U.S. Department of Energy - Energy Efficiency and Renewable Energy
Vehicle Technologies Office
Maximizing Alternative Fuel Vehicle Efficiency
Besides their energy security and environmental benefits, many alternative fuels such as biodiesel, ethanol, and natural gas have unique chemical properties that offer advantages to drivers. These properties can include higher octane ratings and cetane numbers than conventional petroleum-based fuels, which can help an engine run more smoothly. However, most alternative fuel vehicle engines are not designed specifically for these fuels. Instead, these engines are originally optimized to use petroleum-based fuels and then adapted to tolerate the use of alternative fuels. The Vehicle Technologies Office supports research to design engines optimized for alternative fuels that can exploit their unique properties and increase these vehicles' efficiency.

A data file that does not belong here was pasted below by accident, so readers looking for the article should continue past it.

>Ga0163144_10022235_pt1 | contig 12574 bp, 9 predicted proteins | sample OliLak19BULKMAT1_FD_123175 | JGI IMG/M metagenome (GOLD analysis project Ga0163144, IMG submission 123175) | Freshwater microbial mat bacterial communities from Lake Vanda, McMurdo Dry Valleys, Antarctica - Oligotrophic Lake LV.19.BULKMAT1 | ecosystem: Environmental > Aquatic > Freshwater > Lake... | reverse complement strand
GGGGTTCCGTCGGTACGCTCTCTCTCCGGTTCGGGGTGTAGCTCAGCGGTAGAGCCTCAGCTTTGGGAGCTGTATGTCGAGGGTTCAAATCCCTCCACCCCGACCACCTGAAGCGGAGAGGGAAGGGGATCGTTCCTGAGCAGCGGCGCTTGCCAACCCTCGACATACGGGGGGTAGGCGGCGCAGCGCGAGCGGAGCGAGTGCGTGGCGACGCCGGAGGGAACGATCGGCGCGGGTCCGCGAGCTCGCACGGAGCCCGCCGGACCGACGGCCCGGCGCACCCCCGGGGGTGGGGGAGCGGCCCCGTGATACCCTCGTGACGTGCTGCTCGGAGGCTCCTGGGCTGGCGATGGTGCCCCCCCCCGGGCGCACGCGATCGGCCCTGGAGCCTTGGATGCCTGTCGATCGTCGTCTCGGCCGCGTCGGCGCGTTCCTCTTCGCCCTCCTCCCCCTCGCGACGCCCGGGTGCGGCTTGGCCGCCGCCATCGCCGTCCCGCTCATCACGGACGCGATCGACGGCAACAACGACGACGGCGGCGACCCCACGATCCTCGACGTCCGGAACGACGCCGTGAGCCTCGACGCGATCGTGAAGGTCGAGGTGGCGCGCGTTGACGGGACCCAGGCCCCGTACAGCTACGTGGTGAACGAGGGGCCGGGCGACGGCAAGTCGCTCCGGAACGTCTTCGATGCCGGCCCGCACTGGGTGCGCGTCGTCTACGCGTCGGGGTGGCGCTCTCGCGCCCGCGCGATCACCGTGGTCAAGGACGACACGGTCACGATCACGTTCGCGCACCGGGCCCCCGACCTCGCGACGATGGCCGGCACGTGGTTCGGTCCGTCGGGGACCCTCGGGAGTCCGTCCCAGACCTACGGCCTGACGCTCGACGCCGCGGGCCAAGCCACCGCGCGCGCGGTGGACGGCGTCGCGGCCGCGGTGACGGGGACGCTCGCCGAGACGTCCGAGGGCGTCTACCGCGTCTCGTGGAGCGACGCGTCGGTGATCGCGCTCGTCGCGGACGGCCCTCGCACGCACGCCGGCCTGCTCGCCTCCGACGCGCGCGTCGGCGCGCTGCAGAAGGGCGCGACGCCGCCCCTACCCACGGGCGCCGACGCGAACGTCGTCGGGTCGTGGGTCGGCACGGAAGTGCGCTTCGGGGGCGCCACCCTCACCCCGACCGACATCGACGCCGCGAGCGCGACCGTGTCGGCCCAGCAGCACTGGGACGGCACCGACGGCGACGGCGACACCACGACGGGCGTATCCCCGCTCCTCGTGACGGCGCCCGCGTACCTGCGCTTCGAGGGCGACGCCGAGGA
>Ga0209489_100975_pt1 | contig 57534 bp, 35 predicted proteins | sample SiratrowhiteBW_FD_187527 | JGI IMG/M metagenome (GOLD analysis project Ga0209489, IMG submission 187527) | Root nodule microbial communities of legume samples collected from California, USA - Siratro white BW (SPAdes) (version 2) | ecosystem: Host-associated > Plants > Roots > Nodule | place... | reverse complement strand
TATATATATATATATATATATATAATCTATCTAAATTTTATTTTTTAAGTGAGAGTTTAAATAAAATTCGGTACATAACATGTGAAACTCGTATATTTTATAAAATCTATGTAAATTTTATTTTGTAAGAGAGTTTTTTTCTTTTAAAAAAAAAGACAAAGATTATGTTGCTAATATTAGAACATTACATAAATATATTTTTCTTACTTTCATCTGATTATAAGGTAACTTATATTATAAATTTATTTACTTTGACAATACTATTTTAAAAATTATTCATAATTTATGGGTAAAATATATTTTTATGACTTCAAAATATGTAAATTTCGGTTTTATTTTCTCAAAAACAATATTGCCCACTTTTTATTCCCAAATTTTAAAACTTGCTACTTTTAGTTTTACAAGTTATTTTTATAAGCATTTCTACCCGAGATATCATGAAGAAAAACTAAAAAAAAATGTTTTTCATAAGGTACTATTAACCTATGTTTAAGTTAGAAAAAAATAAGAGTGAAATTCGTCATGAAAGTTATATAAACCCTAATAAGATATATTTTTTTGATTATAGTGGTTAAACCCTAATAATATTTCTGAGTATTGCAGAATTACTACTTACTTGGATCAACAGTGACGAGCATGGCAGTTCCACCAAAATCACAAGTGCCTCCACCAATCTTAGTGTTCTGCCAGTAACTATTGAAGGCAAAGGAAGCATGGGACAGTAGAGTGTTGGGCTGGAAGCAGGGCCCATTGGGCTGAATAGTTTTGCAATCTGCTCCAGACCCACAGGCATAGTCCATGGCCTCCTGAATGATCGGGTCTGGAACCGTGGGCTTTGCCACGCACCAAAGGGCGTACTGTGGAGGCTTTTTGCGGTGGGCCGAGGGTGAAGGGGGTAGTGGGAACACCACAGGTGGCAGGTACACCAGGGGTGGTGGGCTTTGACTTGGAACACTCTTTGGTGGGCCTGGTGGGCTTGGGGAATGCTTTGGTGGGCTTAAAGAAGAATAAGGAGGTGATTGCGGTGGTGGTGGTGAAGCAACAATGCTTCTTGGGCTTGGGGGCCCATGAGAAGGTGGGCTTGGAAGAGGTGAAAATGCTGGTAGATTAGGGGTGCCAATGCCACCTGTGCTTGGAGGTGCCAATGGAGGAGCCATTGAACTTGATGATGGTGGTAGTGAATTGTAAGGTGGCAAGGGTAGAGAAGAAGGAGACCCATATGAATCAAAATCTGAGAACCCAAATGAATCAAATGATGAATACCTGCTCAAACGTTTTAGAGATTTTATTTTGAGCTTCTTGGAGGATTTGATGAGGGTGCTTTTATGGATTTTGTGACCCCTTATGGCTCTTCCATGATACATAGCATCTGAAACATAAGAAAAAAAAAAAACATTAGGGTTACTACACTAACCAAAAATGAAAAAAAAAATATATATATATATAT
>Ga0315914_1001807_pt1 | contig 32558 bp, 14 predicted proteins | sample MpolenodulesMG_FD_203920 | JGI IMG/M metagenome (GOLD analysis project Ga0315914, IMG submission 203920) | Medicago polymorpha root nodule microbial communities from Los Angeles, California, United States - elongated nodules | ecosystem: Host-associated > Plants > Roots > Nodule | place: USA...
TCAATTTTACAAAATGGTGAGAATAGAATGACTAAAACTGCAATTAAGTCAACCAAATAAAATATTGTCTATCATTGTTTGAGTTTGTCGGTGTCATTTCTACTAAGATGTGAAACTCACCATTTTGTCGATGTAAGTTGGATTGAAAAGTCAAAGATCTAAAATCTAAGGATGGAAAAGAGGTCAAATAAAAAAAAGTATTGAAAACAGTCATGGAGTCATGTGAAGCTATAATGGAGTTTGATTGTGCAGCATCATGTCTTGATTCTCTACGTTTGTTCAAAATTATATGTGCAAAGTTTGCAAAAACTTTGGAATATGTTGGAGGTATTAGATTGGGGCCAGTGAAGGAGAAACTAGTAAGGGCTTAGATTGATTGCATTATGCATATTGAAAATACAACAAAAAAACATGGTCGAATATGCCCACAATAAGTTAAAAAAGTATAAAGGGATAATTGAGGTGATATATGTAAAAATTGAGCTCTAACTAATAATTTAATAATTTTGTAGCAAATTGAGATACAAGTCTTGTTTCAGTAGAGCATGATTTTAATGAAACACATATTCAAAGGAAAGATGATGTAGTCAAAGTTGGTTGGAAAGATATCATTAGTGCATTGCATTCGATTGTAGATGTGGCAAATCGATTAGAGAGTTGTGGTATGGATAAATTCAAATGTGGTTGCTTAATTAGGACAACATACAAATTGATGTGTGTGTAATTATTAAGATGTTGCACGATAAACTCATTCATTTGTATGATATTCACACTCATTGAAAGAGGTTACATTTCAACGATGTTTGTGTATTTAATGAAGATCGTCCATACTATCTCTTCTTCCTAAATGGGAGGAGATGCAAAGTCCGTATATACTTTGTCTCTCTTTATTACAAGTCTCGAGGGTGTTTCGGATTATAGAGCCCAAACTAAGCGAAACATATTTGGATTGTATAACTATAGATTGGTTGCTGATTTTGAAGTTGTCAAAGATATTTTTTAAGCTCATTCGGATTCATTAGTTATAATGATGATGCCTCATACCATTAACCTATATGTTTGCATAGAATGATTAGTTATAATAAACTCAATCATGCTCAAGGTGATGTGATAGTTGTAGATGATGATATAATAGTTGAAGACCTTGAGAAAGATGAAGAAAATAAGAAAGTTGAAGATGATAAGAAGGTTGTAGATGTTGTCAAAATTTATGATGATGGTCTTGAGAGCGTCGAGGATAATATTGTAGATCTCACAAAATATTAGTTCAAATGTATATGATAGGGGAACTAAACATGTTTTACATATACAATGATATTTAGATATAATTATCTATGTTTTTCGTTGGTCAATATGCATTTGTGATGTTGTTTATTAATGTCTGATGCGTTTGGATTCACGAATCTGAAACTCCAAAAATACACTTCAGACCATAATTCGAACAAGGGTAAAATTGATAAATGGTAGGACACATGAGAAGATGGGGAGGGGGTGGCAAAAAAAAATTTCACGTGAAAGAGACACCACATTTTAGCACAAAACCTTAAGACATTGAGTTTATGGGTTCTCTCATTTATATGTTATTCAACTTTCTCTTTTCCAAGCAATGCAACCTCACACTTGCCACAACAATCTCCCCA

This distinction is particularly important for flexible fuel vehicles that can run on E85 (up to E85 percent ethanol). Although more than two million drivers bought flexible fuel vehicles in the U.S. in 2012, very few of them use E85. In general, flexible fuel vehicles running on E85 are very similar to those running on gasoline; they have comparable performance, speed, and acceleration. However, because a gallon of ethanol inherently has less energy than a gallon of gasoline, flexible fuel vehicles have a 27 percent lower fuel economy running on E85. Fortunately, designing flexible fuel vehicles to run specifically on E85 rather than gasoline can help close that gap. To reduce this disparity, the Vehicle Technologies Office is supporting research to develop engines with advanced controls and combustion systems for the next generation of flexible fuel vehicles. These more efficient engines should lower the cost of driving on E85, encouraging more flexible fuel vehicle owners to use it.